Mimic octopuses (Thaumoctopus mimicus) have one-upped their well-camouflaged cousins by actively impersonating other sea creatures—such as venomous sea snakes and lionfish—by changing their body shape and movement. But they have now been one-upped by a tiny fish that mimics them (or at least takes advantage of their complex patterning and movement to better camouflage itself).
A black-marble jawfish (Stalix histrio) was spotted last July in Indonesia swimming among the arms of a mimic octopus. The encounter, which was filmed by Godehard Kopp of the University of Gottingen, was described as "opportunistic mimicry" last month in a paper in Coral Reefs.
"There are some cases in which many species mimic the same model," Luiz Rocha, of the California Academy of Sciences, explained to me via email. But as far as a mimic-inspired camouflage behavior, "this is a first," he says.
Why do the researchers think the fish is mimicking the octopus—and not the original model, such as a lionfish or sea snake? "The jawfish matches the color of the mimic octopus, but it only gains protection when it swims beside the octopus," Rocha says. "So, if the jawfish was just sitting over open sand it probably wouldn't look like a lionfish." The shy little jawfish, which spends most of its time hiding in burrows in the sand, seems to be taking advantage of the advanced disguises of the bigger, bolder octopus, darting around its stripped arms—a strategy that could easily mask it to visual predators.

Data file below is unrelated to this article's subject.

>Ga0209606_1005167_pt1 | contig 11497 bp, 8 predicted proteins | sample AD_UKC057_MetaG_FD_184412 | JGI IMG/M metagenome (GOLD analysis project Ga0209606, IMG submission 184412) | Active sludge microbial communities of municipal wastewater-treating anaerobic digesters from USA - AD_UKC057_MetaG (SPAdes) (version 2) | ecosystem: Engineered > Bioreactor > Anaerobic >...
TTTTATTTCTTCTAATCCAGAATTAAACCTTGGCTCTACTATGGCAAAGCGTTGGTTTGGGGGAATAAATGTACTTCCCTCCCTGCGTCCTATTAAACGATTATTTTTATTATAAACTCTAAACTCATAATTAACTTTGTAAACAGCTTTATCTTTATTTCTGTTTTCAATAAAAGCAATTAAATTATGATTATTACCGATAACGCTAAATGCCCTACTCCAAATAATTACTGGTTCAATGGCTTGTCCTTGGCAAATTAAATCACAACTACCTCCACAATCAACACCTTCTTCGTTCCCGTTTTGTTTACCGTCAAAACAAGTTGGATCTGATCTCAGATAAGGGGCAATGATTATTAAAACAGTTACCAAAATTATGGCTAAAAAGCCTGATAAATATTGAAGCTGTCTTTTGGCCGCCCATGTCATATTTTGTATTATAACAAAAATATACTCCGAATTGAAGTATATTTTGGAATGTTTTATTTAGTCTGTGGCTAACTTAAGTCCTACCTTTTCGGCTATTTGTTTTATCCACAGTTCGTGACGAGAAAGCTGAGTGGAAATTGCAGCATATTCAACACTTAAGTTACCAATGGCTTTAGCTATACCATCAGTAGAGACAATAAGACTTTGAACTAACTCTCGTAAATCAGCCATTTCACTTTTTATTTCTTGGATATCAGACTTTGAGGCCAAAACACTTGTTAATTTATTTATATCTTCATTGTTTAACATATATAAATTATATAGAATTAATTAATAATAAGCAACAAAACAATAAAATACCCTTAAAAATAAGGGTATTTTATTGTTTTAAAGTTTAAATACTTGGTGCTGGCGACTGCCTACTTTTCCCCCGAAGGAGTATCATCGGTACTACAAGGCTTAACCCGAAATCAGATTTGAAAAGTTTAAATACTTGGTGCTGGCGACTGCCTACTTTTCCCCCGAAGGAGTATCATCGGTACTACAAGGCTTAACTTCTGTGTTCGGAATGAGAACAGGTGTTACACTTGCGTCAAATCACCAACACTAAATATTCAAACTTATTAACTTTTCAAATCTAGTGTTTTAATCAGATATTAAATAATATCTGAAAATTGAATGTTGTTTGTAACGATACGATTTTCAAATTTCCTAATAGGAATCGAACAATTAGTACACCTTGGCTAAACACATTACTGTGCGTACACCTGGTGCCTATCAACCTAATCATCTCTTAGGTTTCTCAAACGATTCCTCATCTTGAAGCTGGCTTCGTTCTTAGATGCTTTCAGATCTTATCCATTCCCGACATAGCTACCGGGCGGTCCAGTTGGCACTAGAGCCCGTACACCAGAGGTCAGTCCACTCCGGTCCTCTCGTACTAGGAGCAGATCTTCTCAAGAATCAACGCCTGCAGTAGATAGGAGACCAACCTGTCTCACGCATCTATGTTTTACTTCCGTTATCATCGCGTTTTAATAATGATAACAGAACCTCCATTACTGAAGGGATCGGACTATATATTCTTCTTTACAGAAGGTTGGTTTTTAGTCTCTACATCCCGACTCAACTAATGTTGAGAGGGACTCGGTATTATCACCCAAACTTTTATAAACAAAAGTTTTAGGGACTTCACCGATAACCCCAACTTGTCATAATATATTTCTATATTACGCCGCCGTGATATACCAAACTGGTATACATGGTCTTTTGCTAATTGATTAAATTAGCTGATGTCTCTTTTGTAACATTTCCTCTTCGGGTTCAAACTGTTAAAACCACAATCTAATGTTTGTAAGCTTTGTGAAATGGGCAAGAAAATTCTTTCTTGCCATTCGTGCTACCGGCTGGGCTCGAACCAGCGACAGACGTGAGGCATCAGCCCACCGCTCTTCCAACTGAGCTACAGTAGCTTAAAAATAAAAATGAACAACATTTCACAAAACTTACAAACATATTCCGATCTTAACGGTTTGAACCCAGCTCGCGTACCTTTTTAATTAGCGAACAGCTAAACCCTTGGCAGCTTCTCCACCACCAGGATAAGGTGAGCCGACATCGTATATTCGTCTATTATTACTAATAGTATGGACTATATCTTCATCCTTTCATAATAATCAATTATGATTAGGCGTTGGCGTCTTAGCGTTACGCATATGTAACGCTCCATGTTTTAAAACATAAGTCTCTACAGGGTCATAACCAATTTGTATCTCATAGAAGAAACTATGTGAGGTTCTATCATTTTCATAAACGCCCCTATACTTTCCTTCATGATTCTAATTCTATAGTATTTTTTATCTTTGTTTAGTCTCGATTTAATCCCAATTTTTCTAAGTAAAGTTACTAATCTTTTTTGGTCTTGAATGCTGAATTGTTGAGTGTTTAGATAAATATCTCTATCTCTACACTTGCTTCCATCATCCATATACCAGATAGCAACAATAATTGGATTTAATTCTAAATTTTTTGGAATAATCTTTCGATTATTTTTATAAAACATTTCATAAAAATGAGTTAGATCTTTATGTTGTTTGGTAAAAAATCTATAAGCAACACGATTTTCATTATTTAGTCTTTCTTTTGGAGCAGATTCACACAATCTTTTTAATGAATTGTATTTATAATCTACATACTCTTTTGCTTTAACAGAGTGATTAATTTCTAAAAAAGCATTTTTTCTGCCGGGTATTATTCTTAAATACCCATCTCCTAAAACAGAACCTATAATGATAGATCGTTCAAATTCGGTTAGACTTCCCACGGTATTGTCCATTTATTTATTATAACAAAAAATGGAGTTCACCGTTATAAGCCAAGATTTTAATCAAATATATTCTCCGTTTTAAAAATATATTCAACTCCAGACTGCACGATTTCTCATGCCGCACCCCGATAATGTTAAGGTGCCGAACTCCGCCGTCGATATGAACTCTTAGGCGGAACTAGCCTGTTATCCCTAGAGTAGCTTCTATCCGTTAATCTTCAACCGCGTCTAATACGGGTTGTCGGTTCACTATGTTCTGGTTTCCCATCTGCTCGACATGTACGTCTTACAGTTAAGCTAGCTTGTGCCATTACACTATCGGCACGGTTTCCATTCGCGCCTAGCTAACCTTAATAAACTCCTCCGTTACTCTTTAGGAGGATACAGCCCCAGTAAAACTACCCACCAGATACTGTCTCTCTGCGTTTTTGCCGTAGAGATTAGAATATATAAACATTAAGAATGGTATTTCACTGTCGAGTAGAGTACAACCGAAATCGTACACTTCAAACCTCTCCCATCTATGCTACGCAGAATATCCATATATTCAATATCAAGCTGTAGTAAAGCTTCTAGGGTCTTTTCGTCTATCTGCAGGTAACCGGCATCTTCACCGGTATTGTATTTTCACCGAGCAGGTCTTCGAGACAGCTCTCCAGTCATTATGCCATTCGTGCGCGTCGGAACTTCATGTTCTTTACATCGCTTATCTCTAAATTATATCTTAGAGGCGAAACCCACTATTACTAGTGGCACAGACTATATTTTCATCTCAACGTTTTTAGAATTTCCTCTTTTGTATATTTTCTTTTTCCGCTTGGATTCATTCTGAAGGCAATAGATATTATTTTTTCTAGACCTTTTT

Plenty of organisms have disguised themselves to look like other, less appetizing objects (take a walking stick insect or a viceroy butterfly). And other fish have been observed engaging in such opportunistic mimicry (such as the bluestriped fangblenny, which masquerades as a cleaner wrasse when they inhabit the same waters). But researchers have puzzled over how complex behavioral mimicry adaptations might have evolved. This newly described mimic-mimic might offer some clues. "My best guess is that the color came first, and the behavior of following the octopus came later," Rocha says. "After many generations the ones that resembled more the octopus pattern probably had a better chance of survival and of leaving more offspring."
Rocha and his colleagues still aren't sure how often these copycat fishes follow the octopuses—whether they're a frequent tagalong or just an occasional accessory. "Mimicry is a fascinating subject and there is not much known about it in the oceans," Rocha says. And, he says, "we plan to study this—and other cases—in much more detail."
Video courtesy of Godehard Kopp
Illustration courtesy of Ivan Phillipsen